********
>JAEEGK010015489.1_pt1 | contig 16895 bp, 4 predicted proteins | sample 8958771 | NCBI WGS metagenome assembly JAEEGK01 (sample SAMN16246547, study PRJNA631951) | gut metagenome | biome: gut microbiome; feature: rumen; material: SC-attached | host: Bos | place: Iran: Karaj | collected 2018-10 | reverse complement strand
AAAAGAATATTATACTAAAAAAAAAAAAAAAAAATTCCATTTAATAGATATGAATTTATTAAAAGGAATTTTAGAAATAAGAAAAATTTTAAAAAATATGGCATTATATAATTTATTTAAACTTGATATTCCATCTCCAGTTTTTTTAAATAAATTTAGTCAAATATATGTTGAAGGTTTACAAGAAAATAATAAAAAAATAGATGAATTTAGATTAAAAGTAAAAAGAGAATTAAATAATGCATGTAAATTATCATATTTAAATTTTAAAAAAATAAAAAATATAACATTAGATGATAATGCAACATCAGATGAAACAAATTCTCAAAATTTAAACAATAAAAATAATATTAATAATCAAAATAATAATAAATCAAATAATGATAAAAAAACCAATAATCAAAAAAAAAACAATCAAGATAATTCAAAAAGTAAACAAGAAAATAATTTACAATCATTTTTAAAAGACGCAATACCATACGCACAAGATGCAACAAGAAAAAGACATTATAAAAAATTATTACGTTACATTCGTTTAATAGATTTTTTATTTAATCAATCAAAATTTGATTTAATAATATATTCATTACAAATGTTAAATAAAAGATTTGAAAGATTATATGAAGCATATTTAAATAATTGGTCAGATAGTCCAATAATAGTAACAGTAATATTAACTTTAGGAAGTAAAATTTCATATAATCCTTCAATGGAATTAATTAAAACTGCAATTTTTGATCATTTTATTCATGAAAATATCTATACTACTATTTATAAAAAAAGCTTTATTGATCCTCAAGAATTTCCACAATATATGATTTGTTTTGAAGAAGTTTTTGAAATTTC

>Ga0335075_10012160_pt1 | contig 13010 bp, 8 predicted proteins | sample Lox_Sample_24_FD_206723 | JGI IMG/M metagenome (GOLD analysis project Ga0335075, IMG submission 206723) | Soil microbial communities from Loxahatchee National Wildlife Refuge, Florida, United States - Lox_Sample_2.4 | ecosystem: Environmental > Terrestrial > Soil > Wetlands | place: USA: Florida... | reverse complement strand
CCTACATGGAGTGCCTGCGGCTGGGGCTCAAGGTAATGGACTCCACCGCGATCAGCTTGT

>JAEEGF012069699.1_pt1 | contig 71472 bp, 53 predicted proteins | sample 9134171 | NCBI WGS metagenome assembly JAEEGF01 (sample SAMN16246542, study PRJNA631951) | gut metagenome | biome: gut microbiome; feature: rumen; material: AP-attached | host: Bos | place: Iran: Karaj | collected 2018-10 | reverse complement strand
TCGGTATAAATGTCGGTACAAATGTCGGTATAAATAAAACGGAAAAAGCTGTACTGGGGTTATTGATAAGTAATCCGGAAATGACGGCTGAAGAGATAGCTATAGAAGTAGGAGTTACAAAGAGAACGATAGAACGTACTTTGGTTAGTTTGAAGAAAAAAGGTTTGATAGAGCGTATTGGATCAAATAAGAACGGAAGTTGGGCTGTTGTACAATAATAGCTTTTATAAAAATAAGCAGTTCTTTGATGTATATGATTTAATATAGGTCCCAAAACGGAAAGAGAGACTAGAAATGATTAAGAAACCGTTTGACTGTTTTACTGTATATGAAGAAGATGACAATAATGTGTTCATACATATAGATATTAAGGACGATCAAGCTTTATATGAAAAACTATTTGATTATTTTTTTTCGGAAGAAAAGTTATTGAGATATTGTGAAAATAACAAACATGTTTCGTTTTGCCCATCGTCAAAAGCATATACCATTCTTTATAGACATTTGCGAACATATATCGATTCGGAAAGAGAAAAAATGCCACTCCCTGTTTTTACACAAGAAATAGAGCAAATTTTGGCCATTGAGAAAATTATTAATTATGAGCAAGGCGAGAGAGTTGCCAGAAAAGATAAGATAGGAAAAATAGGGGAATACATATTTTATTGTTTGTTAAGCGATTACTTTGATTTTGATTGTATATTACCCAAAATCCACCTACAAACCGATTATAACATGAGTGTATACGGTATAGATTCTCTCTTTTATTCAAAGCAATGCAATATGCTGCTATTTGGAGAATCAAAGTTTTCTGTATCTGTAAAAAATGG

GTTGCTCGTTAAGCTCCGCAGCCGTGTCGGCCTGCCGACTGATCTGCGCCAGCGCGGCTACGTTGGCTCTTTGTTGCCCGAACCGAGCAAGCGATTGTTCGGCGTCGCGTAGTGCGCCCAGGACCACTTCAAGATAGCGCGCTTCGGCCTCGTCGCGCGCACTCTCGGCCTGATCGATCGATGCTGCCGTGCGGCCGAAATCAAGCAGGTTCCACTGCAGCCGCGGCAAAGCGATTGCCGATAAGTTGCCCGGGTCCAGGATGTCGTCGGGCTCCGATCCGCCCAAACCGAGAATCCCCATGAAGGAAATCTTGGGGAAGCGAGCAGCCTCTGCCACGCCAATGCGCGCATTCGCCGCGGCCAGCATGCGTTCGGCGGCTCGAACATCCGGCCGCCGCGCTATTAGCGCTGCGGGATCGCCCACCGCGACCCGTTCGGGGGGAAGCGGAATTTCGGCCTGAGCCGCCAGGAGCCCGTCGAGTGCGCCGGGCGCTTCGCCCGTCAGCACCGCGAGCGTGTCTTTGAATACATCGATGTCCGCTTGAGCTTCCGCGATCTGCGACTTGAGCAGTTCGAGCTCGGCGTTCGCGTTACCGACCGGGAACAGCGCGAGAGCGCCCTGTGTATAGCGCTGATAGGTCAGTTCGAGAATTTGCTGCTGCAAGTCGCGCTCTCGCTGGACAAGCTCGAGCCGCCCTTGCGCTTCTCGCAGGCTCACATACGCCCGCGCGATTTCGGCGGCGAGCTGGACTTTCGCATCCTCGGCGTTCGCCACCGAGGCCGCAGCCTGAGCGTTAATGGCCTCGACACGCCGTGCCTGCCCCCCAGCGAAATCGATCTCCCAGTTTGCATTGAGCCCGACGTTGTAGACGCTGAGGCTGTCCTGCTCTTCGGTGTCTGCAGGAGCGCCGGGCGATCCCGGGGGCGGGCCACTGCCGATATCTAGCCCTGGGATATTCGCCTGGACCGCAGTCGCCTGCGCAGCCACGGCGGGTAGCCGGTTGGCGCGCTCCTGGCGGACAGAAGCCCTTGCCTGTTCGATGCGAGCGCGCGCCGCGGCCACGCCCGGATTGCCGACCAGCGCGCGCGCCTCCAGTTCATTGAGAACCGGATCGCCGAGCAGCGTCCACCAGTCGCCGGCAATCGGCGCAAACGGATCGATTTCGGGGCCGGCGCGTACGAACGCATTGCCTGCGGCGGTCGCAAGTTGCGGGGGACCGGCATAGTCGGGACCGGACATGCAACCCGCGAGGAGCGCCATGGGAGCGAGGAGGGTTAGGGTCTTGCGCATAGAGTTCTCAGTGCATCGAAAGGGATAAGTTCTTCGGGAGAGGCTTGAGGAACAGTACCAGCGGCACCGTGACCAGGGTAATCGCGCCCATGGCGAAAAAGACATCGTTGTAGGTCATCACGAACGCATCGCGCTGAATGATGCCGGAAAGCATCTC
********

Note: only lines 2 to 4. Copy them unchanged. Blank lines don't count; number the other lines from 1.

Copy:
AAAAGAATATTATACTAAAAAAAAAAAAAAAAAATTCCATTTAATAGATATGAATTTATTAAAAGGAATTTTAGAAATAAGAAAAATTTTAAAAAATATGGCATTATATAATTTATTTAAACTTGATATTCCATCTCCAGTTTTTTTAAATAAATTTAGTCAAATATATGTTGAAGGTTTACAAGAAAATAATAAAAAAATAGATGAATTTAGATTAAAAGTAAAAAGAGAATTAAATAATGCATGTAAATTATCATATTTAAATTTTAAAAAAATAAAAAATATAACATTAGATGATAATGCAACATCAGATGAAACAAATTCTCAAAATTTAAACAATAAAAATAATATTAATAATCAAAATAATAATAAATCAAATAATGATAAAAAAACCAATAATCAAAAAAAAAACAATCAAGATAATTCAAAAAGTAAACAAGAAAATAATTTACAATCATTTTTAAAAGACGCAATACCATACGCACAAGATGCAACAAGAAAAAGACATTATAAAAAATTATTACGTTACATTCGTTTAATAGATTTTTTATTTAATCAATCAAAATTTGATTTAATAATATATTCATTACAAATGTTAAATAAAAGATTTGAAAGATTATATGAAGCATATTTAAATAATTGGTCAGATAGTCCAATAATAGTAACAGTAATATTAACTTTAGGAAGTAAAATTTCATATAATCCTTCAATGGAATTAATTAAAACTGCAATTTTTGATCATTTTATTCATGAAAATATCTATACTACTATTTATAAAAAAAGCTTTATTGATCCTCAAGAATTTCCACAATATATGATTTGTTTTGAAGAAGTTTTTGAAATTTC

>Ga0335075_10012160_pt1 | contig 13010 bp, 8 predicted proteins | sample Lox_Sample_24_FD_206723 | JGI IMG/M metagenome (GOLD analysis project Ga0335075, IMG submission 206723) | Soil microbial communities from Loxahatchee National Wildlife Refuge, Florida, United States - Lox_Sample_2.4 | ecosystem: Environmental > Terrestrial > Soil > Wetlands | place: USA: Florida... | reverse complement strand
CCTACATGGAGTGCCTGCGGCTGGGGCTCAAGGTAATGGACTCCACCGCGATCAGCTTGT